Interview with Villi Asgeirsson

When did you first start writing?
I've been writing since I was a kid. I would create simple illustrations and write a story around it. In college, I created a series about a pirate and had my classmates play the characters. It was a hit, they forced me to hand in an episode every day. It wasn't very good for my grades, but it was fun. Serious writing didn't come until I was well into my 30s and my first novel was published in 2013, when I was 44.
What's the story behind your latest book?
It takes place in Barcelona in 1937, at the height of the civil war. I didn't know much about this part of history, so I read a couple of articles. This led me to read more, a book and I watched old British TV series and got totally fascinated. At the same time, I was reflecting on the past. How I, and probably most of us, was focused on what I'd like to become. And it's usually about being successful at something, rather than being particularly good at something. Developing a career, rather than developing as a person. So I put this young man that dreams of being a world famous journalist into the war to see what would happen. The title, Blood and Rain, comes from a song by a Dutch band, the Nits. It's calles Sketches of Spain and includes the line "the streets of Barcelona are filled with blood and rain".
What motivated you to become an indie author?
I'm not very good at selling myself. I am happy to write a novel, but I can't see myself asking others if they'd be so kind to publish it. Writing is a hobby and I haven't really gone out of my way to find a publisher.
How has Smashwords contributed to your success?
I'm new here. My debut novel is on Amazon and Kobo, but having read through the FAQ and the site in general, I'm very enthusiastic to publish Blood and Rain through Smashwords. I may even pull my debut and distribute it through here.
What is the greatest joy of writing for you?
I remember saying to someone that it was great being able to be a criminal, a 17th century woman, a spy, adulterer or whatever I feel like without having to break any laws or hurt any feelings. Creating characters and taking them on a journey, seeing how they react is a fantastic thing. It can also be nerve wrecking. I remember writing a scene where a man drowns his son. I wrote it as I saw it in my head, fast and without a break. Afterwards, my hands were shaking and I thought to myself, "what kind of a person can come up with a scene like that". Needless to say, my own son got a very tight hug as he came home from school. But it's that thrill of being anyone, anywhere at any time that makes writing unlike anything.
What do your fans mean to you?
Having someone come up to me and say my writing touched them is priceless. A reader once told me how she'd been sucked into the story world and how she felt like she knew the characters. She missed them after finishing the book. I never really thought, while writing, that the story would touch anyone like that. That kind of reaction keeps me writing.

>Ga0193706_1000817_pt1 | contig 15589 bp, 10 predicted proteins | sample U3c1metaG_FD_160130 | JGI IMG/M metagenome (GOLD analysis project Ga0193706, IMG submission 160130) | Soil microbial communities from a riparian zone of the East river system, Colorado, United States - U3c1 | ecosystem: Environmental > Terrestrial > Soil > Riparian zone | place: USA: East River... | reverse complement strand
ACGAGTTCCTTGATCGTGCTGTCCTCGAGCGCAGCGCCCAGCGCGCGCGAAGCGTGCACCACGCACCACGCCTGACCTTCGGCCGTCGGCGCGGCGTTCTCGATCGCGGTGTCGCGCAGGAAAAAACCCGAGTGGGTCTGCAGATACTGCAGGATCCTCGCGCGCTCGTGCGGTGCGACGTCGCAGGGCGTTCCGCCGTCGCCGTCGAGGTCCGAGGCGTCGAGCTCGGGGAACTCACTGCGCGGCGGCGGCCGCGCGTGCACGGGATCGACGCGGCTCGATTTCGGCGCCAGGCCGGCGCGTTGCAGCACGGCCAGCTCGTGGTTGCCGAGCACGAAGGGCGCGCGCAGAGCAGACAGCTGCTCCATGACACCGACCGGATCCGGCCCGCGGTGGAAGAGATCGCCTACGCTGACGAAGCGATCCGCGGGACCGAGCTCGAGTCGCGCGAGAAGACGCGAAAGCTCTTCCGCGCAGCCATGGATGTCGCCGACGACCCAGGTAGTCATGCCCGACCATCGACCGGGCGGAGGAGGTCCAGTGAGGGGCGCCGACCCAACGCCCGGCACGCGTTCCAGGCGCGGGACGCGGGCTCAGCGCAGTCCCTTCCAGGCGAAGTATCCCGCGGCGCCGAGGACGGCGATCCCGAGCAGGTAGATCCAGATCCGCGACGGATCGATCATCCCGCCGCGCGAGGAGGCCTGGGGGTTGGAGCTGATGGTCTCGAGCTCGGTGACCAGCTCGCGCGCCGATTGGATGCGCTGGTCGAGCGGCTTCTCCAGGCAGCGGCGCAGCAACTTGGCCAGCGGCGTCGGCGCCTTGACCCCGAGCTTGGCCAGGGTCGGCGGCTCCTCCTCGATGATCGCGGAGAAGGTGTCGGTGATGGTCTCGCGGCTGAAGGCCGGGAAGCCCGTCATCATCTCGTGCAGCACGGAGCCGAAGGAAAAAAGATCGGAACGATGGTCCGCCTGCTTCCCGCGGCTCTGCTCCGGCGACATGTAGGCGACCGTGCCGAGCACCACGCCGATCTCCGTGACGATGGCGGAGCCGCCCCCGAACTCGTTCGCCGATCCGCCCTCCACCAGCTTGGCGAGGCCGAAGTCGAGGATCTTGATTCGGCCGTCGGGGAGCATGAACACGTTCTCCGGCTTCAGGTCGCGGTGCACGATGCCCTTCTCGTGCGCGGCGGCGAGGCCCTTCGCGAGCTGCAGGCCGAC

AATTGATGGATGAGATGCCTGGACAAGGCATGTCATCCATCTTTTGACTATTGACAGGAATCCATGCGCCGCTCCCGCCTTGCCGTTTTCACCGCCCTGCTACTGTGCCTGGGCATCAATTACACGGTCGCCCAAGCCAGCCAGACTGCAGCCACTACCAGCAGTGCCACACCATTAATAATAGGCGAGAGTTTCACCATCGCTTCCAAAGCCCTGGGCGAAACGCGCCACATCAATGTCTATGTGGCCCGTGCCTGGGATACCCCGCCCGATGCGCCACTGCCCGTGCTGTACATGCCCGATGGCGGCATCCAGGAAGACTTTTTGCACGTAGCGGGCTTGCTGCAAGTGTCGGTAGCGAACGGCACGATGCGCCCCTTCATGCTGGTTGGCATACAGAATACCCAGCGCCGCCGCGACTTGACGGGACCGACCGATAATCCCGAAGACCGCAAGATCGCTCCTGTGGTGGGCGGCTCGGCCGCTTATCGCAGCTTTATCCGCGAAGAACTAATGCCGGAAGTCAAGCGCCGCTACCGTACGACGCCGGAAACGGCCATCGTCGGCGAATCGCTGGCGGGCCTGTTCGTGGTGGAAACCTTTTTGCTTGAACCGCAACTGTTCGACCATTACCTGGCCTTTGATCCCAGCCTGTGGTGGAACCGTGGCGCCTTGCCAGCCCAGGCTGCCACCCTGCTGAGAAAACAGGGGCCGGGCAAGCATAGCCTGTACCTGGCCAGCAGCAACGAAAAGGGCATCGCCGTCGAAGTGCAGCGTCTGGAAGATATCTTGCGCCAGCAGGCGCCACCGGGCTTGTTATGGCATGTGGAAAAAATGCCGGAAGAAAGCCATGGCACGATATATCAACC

Who are your favorite authors?
William Kowalski writes wonderful novels. They are written is such a human style, if that makes sense. George Orwell is a favourite, as are many of the mid-century authors. Nabokov, Huxley, Camus. And tomorrow I'd namecall others.
What inspires you to get out of bed each day?
I have to get out of bed. My kid needs to go to school and I have a job. I need an alarm, not inspiration. I stay up too late though. I need inspiration to get back to bed at night. I should maybe read more.
When you're not writing, how do you spend your time?
I play guitar when I'm sure nobody can hear me, I used to make films and videos. Low budget things you've never heard of. Mostly it's doing groceries, working, cooking. Mundane things.
How do you discover the ebooks you read?
I browse the Kobo site. I have a Kobo ereader and allow it to surprise me. I also read books recommended by others and try to tick off the classics. Non-fiction is also a favourite. When I get fascinated by a particular period in history, I read a book about it.
Do you remember the first story you ever wrote?
No. I remember that it was on a single piece of paper, written in green marker and illustrated. I bet it was a masterpiece and the rest of my life will be spent trying to find that genius again. I must have been around seven or eight.
What is your writing process?
Message, setting, characters, plot. That's how Blood and Rain came about. I wanted to write a story about fascism, how destructive it is. I chose Barcelona during the civil war, came up with characters, fleshed them out and let them do their thing until I was happy with the flow of the story. It ended up being more about human behaviour than fascism. I guess that always happens. We write stories about people. The debut, Under the Black Sand was different. It started as a short film, I worked it into a feature film screenplay, saw it abandoned as the economy crashed and budgets dried up in 2008 and wrote it into a novel. I think my future novels will be like Blood and Rain. I write a story because I want to get a message across and find a time and place for people to tell it.
What do you use when writing?
I am a substance user. I drink coffee like water. Apart from that, I use a MacBook Pro and Scrivener. I start by jotting down ideas in the research folder, links to articles and other web resources. I read about the subject, watch films and documentaries. If they are online, they all get added to the research folder. Then I create scenes in Scrivener. I may have 50-60 scenes in a single list. Or more. I haven't really counted how many scenes there are in my novels. Then I create chapters, put the scenes where they belong and start writing. Scrivener is fantastic at keeping things tidy and easy to organise. It's the only software I use when playing an author. When I start the proper writing, I put it in full screen mode where I see nothing but the page on a black background and hammer away. I don't want to sound like a commercial or a fan boy, but my writing life would be a lot harder without Scrivener.
You let the reader decide the price of your new novel, Blood and Rain. Why?